New Music at Carnegie Hall: Carnegie Hall Commissions
Commission at a Glance
Son of Chamber Symphony
John Adams
Recorded on February 28, 2008
at Zankel Hall Stage


ALARM WILL SOUND

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Notes on the Work

John Adams’s Chamber Symphony (1992) exhibits Nancarrow’s influence more strongly than any of his prior works. Whereas Ligeti’s encounter with Nancarrow’s music helped him re-imagine his already extraordinarily complex music around a core pulse, John Adams’s music had always been built on pulse: his prior works focused on pulsing rhythms and the “massed sonorities” of many instruments speaking as one. With Chamber Symphony, his first work for chamber orchestra, Adams instead chose to treat the ensemble as a “democratic” group of soloists. This required an approach to pulsation that could embrace a multitude of distinct voices. Through Nancarrow-like rhythmic layering, Adams’s many parts seem to move independently while sharing at their foundation the same unifying pulse.

Written nearly 15 years later, the first movement of Son of Chamber Symphony heads into similar territory, with lines suggesting different downbeats and contradictory feelings of the meter. However, the frenetic energy of the original Chamber Symphony’s first movement is replaced here by a confident swagger: this is lean, concise music with a heavy and funky groove. Nearly the entire movement is built out of the three-note motive from which Beethoven constructed the Scherzo to his Ninth Symphony. Like Beethoven, Adams spends the entire movement re-using the same tiny lick to myriad ends.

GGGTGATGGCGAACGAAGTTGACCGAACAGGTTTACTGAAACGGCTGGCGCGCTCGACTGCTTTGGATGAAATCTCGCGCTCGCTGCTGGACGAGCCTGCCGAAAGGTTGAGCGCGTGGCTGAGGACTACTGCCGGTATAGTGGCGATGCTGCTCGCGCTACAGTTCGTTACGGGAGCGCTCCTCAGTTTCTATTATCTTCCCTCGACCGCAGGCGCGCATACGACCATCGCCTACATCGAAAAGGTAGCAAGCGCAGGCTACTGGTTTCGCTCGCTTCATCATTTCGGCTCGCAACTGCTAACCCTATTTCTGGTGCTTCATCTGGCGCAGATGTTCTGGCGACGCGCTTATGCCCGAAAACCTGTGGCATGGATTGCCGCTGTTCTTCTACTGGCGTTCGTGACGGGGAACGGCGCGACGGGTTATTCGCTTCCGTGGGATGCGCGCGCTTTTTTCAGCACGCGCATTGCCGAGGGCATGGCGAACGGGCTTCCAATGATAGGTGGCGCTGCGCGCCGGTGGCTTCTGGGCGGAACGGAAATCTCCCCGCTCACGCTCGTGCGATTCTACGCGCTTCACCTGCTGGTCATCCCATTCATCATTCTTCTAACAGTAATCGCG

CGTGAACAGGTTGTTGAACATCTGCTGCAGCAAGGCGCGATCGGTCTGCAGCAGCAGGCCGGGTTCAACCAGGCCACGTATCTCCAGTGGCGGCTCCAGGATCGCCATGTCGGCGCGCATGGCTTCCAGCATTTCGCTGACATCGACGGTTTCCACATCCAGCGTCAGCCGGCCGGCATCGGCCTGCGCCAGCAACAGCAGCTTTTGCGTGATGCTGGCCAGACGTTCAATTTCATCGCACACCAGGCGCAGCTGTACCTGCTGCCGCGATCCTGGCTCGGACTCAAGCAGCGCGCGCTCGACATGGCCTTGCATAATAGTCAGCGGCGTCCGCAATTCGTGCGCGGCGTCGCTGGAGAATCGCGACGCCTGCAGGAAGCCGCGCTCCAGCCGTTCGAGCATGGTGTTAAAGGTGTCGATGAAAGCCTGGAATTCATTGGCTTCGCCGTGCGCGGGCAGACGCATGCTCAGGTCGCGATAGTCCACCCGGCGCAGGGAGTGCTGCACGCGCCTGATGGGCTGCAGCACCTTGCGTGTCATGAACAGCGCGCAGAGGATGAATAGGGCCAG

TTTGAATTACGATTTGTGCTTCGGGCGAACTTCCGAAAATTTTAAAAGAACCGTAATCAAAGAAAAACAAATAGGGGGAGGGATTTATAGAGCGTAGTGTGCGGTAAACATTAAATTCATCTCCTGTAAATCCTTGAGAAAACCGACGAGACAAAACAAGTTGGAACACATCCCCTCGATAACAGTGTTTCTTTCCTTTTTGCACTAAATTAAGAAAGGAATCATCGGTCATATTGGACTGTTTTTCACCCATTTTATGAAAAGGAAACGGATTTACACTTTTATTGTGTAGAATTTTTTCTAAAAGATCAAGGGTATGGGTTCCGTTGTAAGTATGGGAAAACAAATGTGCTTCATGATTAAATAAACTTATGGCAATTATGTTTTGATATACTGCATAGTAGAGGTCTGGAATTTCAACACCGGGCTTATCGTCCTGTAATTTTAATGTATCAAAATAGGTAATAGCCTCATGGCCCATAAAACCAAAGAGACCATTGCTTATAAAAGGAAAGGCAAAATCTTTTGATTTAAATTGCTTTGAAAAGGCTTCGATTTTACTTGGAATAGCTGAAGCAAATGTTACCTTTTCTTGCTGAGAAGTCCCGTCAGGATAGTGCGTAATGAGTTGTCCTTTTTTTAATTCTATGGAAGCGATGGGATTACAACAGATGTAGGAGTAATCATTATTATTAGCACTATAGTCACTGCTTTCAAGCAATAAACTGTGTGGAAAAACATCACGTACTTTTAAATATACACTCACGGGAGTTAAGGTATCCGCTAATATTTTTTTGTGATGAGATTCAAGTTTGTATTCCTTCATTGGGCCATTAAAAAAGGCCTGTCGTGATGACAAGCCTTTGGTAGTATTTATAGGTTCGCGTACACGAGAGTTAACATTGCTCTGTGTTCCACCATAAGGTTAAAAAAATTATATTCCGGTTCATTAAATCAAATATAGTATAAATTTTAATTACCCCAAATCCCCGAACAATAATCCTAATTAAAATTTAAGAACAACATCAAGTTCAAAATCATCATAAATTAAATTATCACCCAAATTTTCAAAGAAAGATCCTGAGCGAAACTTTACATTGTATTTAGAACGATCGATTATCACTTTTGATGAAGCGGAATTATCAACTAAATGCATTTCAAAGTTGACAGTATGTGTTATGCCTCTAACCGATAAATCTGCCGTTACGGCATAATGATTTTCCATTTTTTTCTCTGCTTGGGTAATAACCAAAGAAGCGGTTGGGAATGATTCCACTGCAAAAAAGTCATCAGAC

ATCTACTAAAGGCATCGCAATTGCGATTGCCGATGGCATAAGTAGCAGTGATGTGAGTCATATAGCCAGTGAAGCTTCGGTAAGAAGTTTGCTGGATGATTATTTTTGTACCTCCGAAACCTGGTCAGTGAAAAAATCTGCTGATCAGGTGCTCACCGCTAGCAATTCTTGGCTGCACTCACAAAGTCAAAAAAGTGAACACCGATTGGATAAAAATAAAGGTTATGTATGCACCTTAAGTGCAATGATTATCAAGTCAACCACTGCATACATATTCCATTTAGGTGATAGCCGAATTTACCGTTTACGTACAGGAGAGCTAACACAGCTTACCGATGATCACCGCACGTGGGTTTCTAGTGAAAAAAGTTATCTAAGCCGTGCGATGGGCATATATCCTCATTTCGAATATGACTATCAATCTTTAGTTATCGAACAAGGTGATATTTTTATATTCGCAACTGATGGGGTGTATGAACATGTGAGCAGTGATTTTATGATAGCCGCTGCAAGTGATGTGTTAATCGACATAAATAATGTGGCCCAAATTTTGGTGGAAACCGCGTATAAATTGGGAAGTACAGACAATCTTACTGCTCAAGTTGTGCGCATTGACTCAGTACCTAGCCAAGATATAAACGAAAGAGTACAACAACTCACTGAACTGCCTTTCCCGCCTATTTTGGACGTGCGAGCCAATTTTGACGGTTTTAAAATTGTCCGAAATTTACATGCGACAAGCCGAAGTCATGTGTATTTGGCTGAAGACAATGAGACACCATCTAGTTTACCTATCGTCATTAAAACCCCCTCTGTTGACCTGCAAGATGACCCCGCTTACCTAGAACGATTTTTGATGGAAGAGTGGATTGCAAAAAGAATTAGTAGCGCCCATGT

In contrast to the first movement’s obsession over small rhythmic cells in many layers, the second movement focuses on a single, slowly unfolding melody. As in his related movements from Naive and Sentimental Music and Gnarly Buttons, Adams develops a set of melodic turns and gestures that allow the tune to spin on, without ever quite coming to rest or repeating itself. Here, too, there is a sense of layering: as the movement unfolds, Adams juxtaposes starkly different and wholly independent music against the original tune, which becomes a sort of protagonist always appearing in new situations.

The third movement of Son of Chamber Symphony is a classic Adams finale: a driving beat over which the composer imagines a kaleidoscope of short rhythmic motives. Although the movement draws most explicitly on Nixon in China, this sort of simmering, contagiously energetic rhythmic texture is central to many of his other works as well, and is one of Adams’s most successful and identifiable signatures. Each gesture seems to pull the music in a different direction, to assert its own sense of meter or tempo, but the effect of Adams’s high-speed arrhythmia is one of overwhelming momentum.

Alan Pierson